Thursday, September 27, 2012

Our Bloody God

I continue to blog about the Holy Father’s  visit to Lebanon Sep 14-16, excerpting and commenting on his various talks there, which  provide a much needed perspective on the challenges of the Middle East in our day.

It is moving for me to recall my journeys to the Middle East. As a land especially chosen by God, it was the home of Patriarchs and Prophets. It was the glorious setting for the Incarnation of the Messiah; it saw the raising of the Saviour’s cross and witnessed the resurrection of the Redeemer and the outpouring of the Holy Spirit. Traversed by the Apostles, saints and a number of the Fathers of the Church, it was the crucible of the earliest dogmatic formulations. Yet this blessed land and its peoples have tragically experienced human upheavals. How many deaths have there been, how many lives ravaged by human blindness, how many occasions of fear and humiliation! It would seem that there is no end to the crime of Cain (cf. Gen 4:6-10 and 1 Jn 3:8-15) among the sons of Adam and Eve created in God’s image (cf. Gen 1:27). Adam’s transgression, reinforced by the sin of Cain, continues to produce thorns and thistles (cf. Gen 3:18) even today. How sad it is to see this blessed land suffer in its children who relentlessly tear one another to pieces and die! Christians know that only Jesus, who passed through sufferings and death in order to rise again, is capable of bringing salvation and peace to all who dwell in your part of the world (cf. Acts 2:23-24, 32-33). Him alone, Christ, the Son of God, do we proclaim! Let us repent, then, and be converted, “that sins may be blotted out, that times of refreshing may come from the presence of the Lord” (Acts 3:19-20a).

Post-synodal exhortation Ecclesia in Medio Oriente 8

Reflection – Ecclesia in Medio Oriente is a lengthy document, and I won’t be able to do more on this blog than touch on a few paragraphs of it. It is worth reading, though, for anyone who wants to really delve into the Pope’s and the Church’s vision and program for this troubled area of the world. With so many loud and bellicose voices calling out for aggressive interventions in these lands, or the cold calculus of Realpolitik and protection of economic interest, or at best a wholly secular vision of tolerance and human rights unlikely to persuade many in this most religious of all regions, it is good to consider this other voice, this other perspective of faith.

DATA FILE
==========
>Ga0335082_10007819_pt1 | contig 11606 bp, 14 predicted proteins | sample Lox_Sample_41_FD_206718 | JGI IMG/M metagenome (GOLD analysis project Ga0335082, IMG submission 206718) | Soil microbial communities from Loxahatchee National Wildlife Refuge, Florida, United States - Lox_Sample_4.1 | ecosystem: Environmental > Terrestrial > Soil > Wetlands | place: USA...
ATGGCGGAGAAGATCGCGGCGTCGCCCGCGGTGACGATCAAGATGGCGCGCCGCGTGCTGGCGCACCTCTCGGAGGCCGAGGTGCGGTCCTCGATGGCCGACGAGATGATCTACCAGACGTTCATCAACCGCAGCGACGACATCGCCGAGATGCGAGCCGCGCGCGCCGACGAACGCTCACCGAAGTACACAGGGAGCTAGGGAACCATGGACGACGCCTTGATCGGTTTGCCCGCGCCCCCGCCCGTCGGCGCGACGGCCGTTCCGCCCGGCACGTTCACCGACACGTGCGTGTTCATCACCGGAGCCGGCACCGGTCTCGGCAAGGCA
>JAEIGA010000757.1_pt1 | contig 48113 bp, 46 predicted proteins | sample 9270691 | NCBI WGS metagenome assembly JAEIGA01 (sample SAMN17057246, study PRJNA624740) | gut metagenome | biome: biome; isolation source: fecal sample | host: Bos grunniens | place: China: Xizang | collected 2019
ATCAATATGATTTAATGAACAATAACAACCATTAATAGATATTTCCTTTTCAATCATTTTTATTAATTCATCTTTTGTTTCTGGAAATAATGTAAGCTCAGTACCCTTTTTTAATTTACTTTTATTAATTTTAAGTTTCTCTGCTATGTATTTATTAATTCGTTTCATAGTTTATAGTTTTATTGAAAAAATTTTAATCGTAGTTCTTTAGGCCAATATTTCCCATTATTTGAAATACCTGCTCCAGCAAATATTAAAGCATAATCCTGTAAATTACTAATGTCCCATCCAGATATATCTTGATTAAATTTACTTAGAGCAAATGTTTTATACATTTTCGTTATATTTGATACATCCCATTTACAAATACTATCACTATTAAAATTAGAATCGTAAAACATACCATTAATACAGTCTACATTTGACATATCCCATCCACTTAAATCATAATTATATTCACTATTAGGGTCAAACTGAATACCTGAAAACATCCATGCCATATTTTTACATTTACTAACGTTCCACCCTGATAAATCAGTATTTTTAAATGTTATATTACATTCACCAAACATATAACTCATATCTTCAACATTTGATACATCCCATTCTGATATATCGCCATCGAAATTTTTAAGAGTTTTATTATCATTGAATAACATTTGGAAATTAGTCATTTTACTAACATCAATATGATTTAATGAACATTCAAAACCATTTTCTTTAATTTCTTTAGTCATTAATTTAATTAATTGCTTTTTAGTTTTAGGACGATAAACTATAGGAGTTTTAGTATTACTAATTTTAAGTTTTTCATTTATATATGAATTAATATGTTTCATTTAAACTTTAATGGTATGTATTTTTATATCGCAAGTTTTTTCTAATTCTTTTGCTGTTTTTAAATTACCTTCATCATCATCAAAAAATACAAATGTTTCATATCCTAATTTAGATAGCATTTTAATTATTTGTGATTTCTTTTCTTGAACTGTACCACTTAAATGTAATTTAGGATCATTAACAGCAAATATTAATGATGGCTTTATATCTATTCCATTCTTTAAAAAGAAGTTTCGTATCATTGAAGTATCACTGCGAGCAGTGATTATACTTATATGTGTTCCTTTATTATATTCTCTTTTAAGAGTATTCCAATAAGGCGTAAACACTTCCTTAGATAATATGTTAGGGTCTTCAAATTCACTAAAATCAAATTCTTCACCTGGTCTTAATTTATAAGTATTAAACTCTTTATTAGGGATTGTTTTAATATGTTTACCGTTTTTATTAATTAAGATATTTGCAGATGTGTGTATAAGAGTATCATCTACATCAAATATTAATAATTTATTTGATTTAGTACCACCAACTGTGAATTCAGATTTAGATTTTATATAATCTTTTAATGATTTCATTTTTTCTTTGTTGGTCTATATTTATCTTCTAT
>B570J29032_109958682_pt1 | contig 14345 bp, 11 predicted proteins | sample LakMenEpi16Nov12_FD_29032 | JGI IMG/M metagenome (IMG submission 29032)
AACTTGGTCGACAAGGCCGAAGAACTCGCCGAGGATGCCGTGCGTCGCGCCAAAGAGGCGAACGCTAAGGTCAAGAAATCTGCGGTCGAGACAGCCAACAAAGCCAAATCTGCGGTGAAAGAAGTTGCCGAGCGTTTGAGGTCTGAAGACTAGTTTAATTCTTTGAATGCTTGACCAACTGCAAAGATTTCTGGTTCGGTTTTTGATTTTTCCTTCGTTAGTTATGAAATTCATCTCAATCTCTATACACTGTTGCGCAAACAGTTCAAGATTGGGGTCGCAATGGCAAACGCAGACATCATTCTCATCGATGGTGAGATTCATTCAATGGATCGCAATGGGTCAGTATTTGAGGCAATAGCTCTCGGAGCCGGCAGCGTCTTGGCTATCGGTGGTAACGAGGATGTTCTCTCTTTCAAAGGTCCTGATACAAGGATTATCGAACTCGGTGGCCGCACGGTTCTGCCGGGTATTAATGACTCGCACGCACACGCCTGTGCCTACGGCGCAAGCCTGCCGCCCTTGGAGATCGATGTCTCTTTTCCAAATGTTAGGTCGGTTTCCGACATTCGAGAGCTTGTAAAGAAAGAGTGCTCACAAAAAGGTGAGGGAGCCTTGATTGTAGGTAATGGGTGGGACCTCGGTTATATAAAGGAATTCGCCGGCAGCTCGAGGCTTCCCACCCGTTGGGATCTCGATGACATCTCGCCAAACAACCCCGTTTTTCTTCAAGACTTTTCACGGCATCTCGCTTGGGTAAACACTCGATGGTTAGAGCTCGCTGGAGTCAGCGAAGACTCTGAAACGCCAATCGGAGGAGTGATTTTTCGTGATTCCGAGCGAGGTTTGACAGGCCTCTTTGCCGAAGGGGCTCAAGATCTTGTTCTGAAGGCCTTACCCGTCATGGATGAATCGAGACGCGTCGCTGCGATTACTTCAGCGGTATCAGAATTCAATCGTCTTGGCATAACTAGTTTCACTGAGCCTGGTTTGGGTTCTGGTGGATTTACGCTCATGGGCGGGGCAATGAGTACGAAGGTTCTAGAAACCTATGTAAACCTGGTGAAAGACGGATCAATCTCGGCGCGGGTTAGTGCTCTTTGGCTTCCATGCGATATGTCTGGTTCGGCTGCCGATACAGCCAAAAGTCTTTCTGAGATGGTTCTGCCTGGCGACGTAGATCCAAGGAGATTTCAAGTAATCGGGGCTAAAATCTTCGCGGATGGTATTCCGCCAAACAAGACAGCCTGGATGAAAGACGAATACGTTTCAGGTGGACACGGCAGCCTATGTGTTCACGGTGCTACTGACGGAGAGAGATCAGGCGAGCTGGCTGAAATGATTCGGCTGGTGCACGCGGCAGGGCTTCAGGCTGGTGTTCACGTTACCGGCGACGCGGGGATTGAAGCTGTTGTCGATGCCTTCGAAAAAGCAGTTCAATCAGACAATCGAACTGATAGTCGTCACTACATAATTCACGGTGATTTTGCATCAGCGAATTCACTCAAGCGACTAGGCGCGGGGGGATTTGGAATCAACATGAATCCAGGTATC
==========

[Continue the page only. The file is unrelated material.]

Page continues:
The Pope highlights here the tragic irony of this land which is so much the locus of God’s biblical action, so much the cradle of monotheism, the revelation of the God of Israel become the God of all people in Jesus Christ, which has been so torn by violence and hatred, war and death. He points out that this very irony, this terrible clash between light and darkness, love and violence, is only resolved in Jesus Himself and his conquering of violence and death by love.

It seems to me, not called to live in the Middle East, that this same dynamic appears in big and small ways in every human life. There is God and his revelation, there is love and its work in our lives, there is all manner of good and beautiful things given and unfolding in each human life. And then there is the other thread of our being, thickening and thinning in turn, blood red and pitch dark alternately, of violence and hatred and death, selfishness and coldness and alienation.

The two merge together, weave in and out, co-exist against all seeming possibility. The life of God and the death of sin, the victory of love and the persistent negation of that victory by selfish cold hatred. It may appear in our lives with dramatic soul-shaking intensity or more insidiously in the quiet working out of the heart’s intentions, but appear in our lives it does.

We are all the Holy Land. We are all this place of God’s revelation and human darkness, of God’s assent to man and man’s refusal to God. We are all this soil bearing the bloody footprints of God in Christ and the bloody footprints of Cain. And it is Jesus, our bloody God, who is our sole hope in this holy land of the world, this holy land of our hearts. Jesus, the mercy of God who penetrates to the innermost and outermost reaches of human sin, darkness, failure, with the inexhaustible power of divine love and life. Ecclesia in Medio Oriente orients all of us in the midst of life to the hope of the Church, and that hope is Christ.

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